According to Schwartz, at any given time, the US has four to five nuclear-armed submarines “on hard alert, in their patrol areas, awaiting orders for launch.”

Even high-ranking officials in the US military don’t know where the silent submarines are, and there’s no way Russia could chase them all down before they fired back, which Schwartz said could be done in as little as 5 to 15 minutes.

But a strike on a relatively sparsely populated area could still lead to death and destruction across the US, depending on how the wind blew. That’s because of fallout.”

nuclear fallout blast zones terrorism explosion brooke buddemeier llnl
Dangerous radioactive fallout zones shrink rapidly after a nuclear explosion.
Brooke Buddemeier/Lawrence Livermore National Laboratory

The US has strategically positioned the bulk of its nuclear forces, which double as nuclear targets, far from population centers. But if you happen to live next to an ICBM silo, fear not.

There’s a “0.0% chance” that Russia could hope to survive an act of nuclear aggression against the US, according to Schwartz. So while we all live under a nuclear “sword of Damocles,” Schwartz added, people in big cities like New York and Los Angeles most likely shouldn’t worry about being struck by a nuclear weapon.

Russia’s State TV Instructing Russian Citizens To Start Prepping For The Armageddon!

Evidently, the Russians are being instructed to prepare for Armageddon.

Russia’s State TV is broadcasting instructions for survival in a bomb shelter.

Will you ever hear or see this on American mainstream news? No. Never. However I found it surreal to watch/listen to what the Russians are telling their citizens today (actually yesterday). Yes this is really happening.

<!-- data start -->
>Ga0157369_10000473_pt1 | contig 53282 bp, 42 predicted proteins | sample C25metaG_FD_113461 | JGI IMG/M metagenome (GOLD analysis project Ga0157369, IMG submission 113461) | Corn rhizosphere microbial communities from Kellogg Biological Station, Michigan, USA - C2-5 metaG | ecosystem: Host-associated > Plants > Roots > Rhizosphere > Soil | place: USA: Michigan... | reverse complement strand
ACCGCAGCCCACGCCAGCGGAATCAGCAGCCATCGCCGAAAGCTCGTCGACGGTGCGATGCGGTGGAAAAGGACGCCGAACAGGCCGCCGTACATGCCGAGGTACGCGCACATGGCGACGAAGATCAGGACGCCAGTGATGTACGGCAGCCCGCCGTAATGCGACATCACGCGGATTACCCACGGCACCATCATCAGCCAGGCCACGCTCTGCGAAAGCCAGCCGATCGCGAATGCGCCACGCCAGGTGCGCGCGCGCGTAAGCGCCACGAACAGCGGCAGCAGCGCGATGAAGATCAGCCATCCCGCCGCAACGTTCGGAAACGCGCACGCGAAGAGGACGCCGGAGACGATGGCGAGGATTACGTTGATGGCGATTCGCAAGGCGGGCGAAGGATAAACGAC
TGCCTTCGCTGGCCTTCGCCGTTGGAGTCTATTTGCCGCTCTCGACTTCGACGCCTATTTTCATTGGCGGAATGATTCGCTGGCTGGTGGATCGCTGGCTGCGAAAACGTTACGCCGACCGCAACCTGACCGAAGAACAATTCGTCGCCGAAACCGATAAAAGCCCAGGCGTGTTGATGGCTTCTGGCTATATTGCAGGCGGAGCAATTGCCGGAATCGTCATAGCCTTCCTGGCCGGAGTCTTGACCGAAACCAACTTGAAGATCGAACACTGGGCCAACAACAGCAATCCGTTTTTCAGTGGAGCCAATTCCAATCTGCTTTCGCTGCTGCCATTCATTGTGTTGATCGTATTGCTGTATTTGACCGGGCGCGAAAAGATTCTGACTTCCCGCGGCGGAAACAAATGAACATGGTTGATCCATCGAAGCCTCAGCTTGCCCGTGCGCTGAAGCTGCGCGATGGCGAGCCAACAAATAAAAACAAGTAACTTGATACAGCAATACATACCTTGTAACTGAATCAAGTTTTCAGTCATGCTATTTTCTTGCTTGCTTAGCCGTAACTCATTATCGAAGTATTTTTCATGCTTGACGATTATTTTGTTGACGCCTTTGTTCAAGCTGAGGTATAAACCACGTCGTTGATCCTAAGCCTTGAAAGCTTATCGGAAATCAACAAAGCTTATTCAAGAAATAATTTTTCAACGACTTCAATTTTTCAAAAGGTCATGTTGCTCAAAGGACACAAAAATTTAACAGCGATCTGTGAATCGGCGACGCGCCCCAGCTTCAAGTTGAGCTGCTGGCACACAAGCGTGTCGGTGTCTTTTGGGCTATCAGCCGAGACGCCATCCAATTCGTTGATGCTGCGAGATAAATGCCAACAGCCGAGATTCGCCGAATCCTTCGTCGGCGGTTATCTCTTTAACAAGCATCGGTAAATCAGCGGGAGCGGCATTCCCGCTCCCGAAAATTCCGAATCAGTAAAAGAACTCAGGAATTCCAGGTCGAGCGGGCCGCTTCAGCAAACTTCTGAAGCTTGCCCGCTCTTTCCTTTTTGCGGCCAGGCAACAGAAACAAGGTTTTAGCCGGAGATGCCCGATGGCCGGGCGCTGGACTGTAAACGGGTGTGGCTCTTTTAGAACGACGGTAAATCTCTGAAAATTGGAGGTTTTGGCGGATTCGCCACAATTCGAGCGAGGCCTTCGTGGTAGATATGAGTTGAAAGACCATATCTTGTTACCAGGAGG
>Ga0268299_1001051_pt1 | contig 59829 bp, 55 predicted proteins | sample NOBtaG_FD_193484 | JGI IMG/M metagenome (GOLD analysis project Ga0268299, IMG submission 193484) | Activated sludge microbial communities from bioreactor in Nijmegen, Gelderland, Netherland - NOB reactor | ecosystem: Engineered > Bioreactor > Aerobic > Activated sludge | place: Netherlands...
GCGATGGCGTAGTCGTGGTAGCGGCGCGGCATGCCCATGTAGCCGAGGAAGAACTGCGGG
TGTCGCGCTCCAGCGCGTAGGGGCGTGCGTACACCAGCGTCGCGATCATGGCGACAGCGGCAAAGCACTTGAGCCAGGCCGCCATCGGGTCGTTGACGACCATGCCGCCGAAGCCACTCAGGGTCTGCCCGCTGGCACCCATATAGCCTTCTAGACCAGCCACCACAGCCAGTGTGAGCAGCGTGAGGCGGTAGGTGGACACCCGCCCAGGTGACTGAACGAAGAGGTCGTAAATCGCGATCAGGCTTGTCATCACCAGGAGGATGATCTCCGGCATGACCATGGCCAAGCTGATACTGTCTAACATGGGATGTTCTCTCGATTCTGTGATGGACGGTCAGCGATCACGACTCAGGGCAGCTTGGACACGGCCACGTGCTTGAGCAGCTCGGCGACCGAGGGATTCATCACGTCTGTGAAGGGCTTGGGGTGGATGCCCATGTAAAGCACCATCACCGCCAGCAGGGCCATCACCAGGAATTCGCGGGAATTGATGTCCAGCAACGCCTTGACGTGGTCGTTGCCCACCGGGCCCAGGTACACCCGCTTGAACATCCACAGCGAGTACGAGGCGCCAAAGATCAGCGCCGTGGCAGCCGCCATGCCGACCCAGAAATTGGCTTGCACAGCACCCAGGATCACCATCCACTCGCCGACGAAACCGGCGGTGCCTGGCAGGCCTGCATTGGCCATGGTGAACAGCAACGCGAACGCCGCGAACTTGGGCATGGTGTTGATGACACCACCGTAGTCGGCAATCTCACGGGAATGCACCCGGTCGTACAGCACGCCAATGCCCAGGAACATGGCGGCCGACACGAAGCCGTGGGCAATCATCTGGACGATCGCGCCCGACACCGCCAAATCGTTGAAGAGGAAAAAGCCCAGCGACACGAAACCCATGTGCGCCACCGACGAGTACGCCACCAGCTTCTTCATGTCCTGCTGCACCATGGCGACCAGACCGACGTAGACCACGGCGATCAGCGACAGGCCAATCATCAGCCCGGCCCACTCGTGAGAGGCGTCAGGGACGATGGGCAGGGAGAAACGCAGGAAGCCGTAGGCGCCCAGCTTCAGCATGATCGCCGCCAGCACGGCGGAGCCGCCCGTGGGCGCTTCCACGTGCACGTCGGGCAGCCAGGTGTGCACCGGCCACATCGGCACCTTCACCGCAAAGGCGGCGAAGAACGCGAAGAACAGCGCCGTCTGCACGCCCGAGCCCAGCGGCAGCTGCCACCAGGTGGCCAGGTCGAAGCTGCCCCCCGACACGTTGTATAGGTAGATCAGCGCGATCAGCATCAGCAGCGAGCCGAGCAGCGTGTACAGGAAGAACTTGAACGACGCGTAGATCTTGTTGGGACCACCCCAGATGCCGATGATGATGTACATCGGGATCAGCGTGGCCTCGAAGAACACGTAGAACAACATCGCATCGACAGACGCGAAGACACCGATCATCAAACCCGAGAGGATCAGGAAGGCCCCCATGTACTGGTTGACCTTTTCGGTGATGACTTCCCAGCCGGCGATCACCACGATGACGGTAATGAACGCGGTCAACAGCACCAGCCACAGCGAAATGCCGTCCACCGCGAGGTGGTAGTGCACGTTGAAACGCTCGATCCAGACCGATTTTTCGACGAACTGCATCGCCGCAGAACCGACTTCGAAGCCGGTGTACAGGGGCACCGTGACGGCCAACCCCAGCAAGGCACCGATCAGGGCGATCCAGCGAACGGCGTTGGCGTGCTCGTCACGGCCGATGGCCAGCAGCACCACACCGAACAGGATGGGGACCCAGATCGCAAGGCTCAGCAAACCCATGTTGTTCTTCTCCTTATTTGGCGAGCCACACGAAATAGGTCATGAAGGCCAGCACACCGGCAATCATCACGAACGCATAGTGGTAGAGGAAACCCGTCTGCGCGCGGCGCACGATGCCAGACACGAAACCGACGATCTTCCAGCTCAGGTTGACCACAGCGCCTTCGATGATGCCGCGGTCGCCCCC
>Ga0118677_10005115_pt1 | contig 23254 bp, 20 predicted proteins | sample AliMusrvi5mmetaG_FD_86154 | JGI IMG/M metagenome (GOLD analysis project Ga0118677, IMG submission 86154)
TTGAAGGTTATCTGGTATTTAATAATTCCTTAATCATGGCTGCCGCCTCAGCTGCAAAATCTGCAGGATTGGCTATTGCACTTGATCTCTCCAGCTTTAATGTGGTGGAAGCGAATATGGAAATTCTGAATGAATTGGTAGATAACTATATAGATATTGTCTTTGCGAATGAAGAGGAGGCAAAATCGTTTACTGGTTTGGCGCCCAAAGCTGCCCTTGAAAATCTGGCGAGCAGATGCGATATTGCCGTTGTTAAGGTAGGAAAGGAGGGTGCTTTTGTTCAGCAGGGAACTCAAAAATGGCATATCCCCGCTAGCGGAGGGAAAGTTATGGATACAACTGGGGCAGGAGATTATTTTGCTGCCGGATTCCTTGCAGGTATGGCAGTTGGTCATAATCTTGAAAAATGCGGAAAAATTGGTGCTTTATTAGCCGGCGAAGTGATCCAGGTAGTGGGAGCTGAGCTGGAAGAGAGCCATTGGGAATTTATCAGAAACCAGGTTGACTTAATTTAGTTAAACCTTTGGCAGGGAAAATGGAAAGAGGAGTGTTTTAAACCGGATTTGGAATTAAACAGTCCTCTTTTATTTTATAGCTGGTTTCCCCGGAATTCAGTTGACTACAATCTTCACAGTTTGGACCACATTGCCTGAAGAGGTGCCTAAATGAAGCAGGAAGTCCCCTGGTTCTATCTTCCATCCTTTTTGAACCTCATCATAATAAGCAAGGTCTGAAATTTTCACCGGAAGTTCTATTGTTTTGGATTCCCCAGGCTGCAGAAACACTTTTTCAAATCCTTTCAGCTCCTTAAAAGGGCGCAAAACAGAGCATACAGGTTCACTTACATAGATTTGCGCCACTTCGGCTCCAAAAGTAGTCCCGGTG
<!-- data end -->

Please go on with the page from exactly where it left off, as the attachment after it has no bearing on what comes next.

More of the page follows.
For the next four and a half decades, military officers in the United States and the Soviet Union would create and tinker with plans to fight a NATO-Warsaw Pact war. For the United States, this meant seeking in vain to offset the Soviet Union’s numerical advantages without resorting to nuclear weapons early in a conflict.

Although successive U.S. administrations came into office vowing to reduce the role of nuclear weapons in America’s military doctrine, this proved impossible before the Reagan administration, when the revolution in precision-guided weaponry offered Washington a way to defeat the Soviet military juggernaut.

Although the Soviet Union’s specific war plans, like America’s, remains classified, historians have been able to more or less ascertain how the Soviet army would have fought by using archives released by former Warsaw Pact member states like Poland and Czechoslovakia.

These reveal that, while Stalin was alive and through the 1950s, the Warsaw Pact maintained an almost entirely defensive posture aimed at protecting member states from a Western invasion. Likely reflecting America’s massive nuclear superiority at the time, these war plans did not envision the use of nuclear weapons in any capacity.